Pub. Date:
Grove/Atlantic, Inc.
Three Novels: Molloy, Malone Dies, the Unnamable / Edition 1

Three Novels: Molloy, Malone Dies, the Unnamable / Edition 1

by Samuel Beckett
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Few works of contemporary literature are so universally acclaimed as central to our understanding of the human experience as Nobel Prize winner Samuel Beckett's famous trilogy. Molloy, the first of these masterpieces, appeared in French in 1951. It was followed seven months later by Malone Dies and two years later by The Unnamable. All three have been rendered into English by the author.

Product Details

ISBN-13: 2900802150911
Publisher: Grove/Atlantic, Inc.
Publication date: 01/28/1994
Series: Beckett, Samuel
Edition description: New Edition
Pages: 414
Product dimensions: 6.00(w) x 1.25(h) x 9.00(d)

What People are Saying About This

A. Alvarez

In the trilogy, Beckett is creating his own death in prose, quarrying right down to that subterranean country of his heart....What remains is a terminal vision, a terminal style, and, from the point of view of possible development, a work at least as aesthetically terminal as Finnegan's Wake.

Richard Ellmann

Samuel Beckett is sui generis...he has given a voice to the decrepit and maimed and inarticulate, men and women at the end of their tether, past prose or pretense, past claim of meaningful existence. He seems to say that only there and then, as metabolism lowers, amidt God's paucity, not his plenty, can the core of the human condition be approached...yet his musical cadences, his wrought and precise sentences, cannot help but stave off the salamadars, we survive in his fires.

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Three Novels: Molloy, Malone Dies, The Unnamable 4.6 out of 5 based on 0 ratings. 5 reviews.
Guest More than 1 year ago
Beckett is a unique voice , and in these novels he shows an area of experience which so far as I know is not before so extensively ' covered' in literature. Old age, sickness, deterioration, dying the bleak landscape of the human body and being falling apart. Mailer said of Becket critically ' that we are not all impotent' but apparently in the greying world we live in there is more and more of the truth Beckett has so painfully and beautifully written here.
Guest More than 1 year ago
I have just finished the first novel in the trilogy and found it exciting, different. There are no paragraphs, just one long one, little punctuation and the main character Molloy does all the talking except when he quotes in remembrance or otherwise other characters. It answers the question; how little can you put in and still have an enjoyable story? no frills, the primitive story, novel, reflecting the alienation of capitalism and the degeneration of ourselves that are our goals, = $.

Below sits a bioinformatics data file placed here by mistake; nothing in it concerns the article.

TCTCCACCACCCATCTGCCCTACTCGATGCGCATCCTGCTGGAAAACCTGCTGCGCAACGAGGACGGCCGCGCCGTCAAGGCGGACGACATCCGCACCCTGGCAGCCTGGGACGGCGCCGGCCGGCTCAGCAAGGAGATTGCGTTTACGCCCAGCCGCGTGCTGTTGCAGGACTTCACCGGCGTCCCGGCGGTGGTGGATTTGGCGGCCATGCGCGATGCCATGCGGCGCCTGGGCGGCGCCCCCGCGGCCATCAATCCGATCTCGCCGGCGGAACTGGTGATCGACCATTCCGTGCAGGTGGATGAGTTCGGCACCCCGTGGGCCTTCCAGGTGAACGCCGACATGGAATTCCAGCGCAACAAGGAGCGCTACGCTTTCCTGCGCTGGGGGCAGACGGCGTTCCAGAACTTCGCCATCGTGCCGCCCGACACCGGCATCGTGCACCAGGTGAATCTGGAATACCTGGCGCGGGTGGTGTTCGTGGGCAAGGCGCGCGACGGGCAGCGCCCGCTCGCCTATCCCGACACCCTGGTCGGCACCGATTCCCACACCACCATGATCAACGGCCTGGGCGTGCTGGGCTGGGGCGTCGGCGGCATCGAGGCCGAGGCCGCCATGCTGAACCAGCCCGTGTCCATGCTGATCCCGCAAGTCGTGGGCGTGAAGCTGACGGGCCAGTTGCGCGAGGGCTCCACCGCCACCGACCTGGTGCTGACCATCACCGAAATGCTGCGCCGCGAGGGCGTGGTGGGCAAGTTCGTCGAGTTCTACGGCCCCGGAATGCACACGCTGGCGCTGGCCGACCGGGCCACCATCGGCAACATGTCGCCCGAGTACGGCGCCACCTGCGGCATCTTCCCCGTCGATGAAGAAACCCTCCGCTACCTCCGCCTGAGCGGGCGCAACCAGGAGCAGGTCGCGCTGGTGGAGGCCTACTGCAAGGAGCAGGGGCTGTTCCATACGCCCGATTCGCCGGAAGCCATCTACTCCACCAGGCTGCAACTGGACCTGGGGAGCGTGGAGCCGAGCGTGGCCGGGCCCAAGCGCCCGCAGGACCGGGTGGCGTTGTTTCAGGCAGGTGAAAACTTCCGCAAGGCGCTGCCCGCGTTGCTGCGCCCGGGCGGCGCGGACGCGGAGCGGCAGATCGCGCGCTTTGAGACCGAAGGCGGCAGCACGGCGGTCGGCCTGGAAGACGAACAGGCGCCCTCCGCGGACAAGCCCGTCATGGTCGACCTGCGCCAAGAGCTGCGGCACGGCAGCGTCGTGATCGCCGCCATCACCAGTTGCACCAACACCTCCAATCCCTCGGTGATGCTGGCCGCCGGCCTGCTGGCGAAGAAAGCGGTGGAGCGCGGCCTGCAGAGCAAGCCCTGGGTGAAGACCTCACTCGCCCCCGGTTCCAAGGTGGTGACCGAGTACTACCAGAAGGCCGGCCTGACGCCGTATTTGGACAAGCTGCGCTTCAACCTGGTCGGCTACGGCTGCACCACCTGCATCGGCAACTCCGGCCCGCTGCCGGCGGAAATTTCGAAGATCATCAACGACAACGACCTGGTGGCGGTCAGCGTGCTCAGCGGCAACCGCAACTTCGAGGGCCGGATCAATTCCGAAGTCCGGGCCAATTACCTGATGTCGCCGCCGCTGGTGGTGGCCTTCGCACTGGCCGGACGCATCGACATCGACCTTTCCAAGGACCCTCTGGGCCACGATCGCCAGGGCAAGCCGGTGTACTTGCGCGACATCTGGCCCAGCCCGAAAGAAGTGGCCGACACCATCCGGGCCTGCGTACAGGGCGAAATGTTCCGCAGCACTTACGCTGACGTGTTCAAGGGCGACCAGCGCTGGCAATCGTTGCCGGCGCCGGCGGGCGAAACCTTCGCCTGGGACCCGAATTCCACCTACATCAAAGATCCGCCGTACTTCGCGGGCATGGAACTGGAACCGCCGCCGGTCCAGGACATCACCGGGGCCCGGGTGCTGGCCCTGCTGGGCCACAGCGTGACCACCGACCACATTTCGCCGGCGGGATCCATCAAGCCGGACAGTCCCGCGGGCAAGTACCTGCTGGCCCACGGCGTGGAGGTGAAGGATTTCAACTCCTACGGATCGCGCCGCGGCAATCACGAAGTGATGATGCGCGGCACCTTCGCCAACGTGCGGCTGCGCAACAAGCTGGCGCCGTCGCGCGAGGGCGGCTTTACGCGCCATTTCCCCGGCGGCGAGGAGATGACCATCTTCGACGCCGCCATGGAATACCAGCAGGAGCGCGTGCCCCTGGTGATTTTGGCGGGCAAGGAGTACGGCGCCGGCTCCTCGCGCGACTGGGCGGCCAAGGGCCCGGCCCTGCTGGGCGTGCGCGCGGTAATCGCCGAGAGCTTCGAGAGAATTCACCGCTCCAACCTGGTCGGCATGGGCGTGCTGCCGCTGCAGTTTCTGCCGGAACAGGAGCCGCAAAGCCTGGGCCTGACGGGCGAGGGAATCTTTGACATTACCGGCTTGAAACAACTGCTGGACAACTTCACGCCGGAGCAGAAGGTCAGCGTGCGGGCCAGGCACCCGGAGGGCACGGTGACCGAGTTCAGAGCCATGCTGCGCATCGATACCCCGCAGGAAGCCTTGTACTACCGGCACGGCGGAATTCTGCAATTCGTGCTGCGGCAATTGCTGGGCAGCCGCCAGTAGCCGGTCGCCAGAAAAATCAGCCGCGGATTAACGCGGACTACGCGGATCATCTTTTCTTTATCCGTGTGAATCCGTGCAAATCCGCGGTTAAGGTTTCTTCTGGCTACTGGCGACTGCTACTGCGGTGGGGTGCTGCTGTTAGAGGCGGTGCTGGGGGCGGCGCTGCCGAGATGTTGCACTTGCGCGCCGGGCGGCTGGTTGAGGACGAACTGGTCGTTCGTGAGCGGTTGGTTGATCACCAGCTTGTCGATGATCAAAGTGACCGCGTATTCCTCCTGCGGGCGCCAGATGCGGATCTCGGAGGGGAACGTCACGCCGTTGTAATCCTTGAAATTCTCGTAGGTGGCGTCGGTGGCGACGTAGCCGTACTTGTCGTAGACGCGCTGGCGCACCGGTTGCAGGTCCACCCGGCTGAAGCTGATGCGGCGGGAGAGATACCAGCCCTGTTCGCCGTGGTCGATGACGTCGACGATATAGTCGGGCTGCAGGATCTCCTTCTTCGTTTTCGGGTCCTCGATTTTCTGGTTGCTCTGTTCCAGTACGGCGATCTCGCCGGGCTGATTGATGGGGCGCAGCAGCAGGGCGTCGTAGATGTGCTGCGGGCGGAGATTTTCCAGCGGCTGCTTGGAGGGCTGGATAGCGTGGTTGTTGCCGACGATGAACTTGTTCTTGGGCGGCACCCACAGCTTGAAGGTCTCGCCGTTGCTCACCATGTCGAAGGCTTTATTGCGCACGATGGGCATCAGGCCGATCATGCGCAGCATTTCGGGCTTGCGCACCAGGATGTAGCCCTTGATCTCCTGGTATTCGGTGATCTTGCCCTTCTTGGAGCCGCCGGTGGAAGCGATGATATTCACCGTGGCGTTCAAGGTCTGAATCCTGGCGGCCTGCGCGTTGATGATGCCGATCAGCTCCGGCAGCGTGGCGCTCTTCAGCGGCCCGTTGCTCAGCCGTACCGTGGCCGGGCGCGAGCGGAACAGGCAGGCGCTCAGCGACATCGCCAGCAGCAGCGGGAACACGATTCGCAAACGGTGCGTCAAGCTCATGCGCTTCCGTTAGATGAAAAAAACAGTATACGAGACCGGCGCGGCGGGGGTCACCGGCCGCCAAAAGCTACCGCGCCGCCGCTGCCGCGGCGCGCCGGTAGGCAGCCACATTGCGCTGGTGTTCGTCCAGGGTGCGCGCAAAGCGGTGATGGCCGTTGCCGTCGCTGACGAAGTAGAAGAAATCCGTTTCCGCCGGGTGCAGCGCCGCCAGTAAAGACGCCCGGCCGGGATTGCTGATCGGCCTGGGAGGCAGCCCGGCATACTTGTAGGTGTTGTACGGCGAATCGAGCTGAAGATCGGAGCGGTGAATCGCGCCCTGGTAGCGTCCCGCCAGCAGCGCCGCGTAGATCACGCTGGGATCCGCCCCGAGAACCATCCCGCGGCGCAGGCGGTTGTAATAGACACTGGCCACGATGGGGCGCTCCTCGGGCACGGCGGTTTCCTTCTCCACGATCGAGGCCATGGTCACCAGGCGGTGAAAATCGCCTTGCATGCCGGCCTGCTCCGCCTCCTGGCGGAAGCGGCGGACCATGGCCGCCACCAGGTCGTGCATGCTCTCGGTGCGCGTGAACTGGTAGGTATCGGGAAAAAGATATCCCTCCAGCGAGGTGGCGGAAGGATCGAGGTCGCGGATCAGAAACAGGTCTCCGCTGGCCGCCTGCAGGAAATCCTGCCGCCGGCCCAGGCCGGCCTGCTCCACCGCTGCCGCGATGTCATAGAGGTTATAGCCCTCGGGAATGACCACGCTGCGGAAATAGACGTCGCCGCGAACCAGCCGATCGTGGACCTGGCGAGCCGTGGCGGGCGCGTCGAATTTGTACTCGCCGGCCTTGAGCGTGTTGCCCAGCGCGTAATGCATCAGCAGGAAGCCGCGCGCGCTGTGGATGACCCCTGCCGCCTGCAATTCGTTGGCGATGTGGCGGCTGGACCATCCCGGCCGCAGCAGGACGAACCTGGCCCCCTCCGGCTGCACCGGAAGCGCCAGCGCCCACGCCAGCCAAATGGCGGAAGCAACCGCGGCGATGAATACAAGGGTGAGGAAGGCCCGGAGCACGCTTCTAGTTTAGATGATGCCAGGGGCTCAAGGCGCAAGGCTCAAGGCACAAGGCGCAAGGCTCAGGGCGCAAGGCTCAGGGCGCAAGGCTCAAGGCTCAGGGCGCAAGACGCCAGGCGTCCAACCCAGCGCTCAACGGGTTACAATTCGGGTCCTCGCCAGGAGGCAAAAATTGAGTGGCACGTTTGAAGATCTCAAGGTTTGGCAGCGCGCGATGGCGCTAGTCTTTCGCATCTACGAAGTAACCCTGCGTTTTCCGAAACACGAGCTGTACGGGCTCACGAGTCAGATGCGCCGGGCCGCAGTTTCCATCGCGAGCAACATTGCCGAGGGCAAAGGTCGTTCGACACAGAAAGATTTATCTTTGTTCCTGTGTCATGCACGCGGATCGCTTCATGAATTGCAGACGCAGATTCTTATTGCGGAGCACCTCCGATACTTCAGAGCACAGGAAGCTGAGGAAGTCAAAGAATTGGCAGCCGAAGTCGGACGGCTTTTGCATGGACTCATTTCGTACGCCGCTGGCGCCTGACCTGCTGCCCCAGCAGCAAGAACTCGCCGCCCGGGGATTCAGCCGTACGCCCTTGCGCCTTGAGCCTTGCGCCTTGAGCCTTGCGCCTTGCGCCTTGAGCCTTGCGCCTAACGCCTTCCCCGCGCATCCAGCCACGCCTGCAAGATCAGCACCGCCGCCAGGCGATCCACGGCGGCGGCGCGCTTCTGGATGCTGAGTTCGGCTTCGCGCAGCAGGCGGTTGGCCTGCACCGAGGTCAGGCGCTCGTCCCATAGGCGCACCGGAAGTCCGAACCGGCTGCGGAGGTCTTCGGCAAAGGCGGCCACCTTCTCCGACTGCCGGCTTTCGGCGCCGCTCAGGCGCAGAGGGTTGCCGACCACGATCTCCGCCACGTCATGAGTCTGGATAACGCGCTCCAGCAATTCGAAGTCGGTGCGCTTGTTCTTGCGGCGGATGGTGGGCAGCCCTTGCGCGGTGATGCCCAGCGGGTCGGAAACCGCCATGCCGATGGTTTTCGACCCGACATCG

Guest More than 1 year ago
The tragi-comist at his best. Beckett renders the meaninglessness of the human experience in beautiful ways. Words fail us. Not so for Beckett. Amidst the bleakness presented here, hope. If Beckett's style is overly skeletal,as is often cliamed, it is because our experience as men is--we choose the flesh. And so with the Trilogy, or arguably with all of Beckett's corpus of work. Nevertheless, Beckett's admonition in Molly: 'you would do better, at least no worse, to obliterate texts than to blacken margins, to fill in the holes of words till all is blank and flat and the whole ghastly business looks like what it is, senseless, speechless, issueless misery.' Highly existentialist, Highly recommended.
poetontheone on LibraryThing More than 1 year ago
MOLLOY:Molloy is a hopeless leper wandering from town to town, through forest and desert, for his mother. To draw a slight comparison with the 'heroes' of Gogol, he is a pitiable protagonist that is not without humor. The first section, where the titular character is at the helm, is laced with grand body humor. Philosophical meditations on the asshole, a fervent wish for self castration. Altogether, the content of the first section lends itself more to flashes of language that are sublime, though perhaps sad. The second section is narrated by Moran, a private detective who sets off from home with his son in search of Molloy. He is all the more pitiful, being entrenched in the monotous routine of domestic life. By the end of his travels however, he is alone in the world with worn clothes, matted, hair, and stinking flesh, hunched over on crunches. In his impoverishment though, he is liberated, and at last we come full circle. With regard to form, the page is nearly black, drowning in a stream of consciousness narrative. A happy death. So much black casts shadows across form, and the content is not exempt from this. Molloy is a shadow of what Moran is to become. Moran, at the outset, is a shadow of who Molloy once might have been. Beckett goes through the tradition of Joyce (as far as I know it) with a hacksaw by way of Lautremont. I will get through the rest of the trilogy with time. It seems it might be best absorbed in small doses, much like poison.
Anonymous More than 1 year ago